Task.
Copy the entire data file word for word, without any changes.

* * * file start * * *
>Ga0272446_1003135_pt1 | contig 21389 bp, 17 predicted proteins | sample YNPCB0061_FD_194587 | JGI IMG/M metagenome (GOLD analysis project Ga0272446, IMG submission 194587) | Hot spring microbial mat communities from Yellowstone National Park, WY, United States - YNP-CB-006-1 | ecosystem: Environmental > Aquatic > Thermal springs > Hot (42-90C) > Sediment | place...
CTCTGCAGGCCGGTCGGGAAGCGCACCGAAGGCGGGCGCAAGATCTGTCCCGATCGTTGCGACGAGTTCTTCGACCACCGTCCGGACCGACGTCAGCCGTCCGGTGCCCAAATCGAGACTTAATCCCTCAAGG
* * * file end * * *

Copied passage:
>Ga0272446_1003135_pt1 | contig 21389 bp, 17 predicted proteins | sample YNPCB0061_FD_194587 | JGI IMG/M metagenome (GOLD analysis project Ga0272446, IMG submission 194587) | Hot spring microbial mat communities from Yellowstone National Park, WY, United States - YNP-CB-006-1 | ecosystem: Environmental > Aquatic > Thermal springs > Hot (42-90C) > Sediment | place...
CTCTGCAGGCCGGTCGGGAAGCGCACCGAAGGCGGGCGCAAGATCTGTCCCGATCGTTGCGACGAGTTCTTCGACCACCGTCCGGACCGACGTCAGCCGTCCGGTGCCCAAATCGAGACTTAATCCCTCAAGG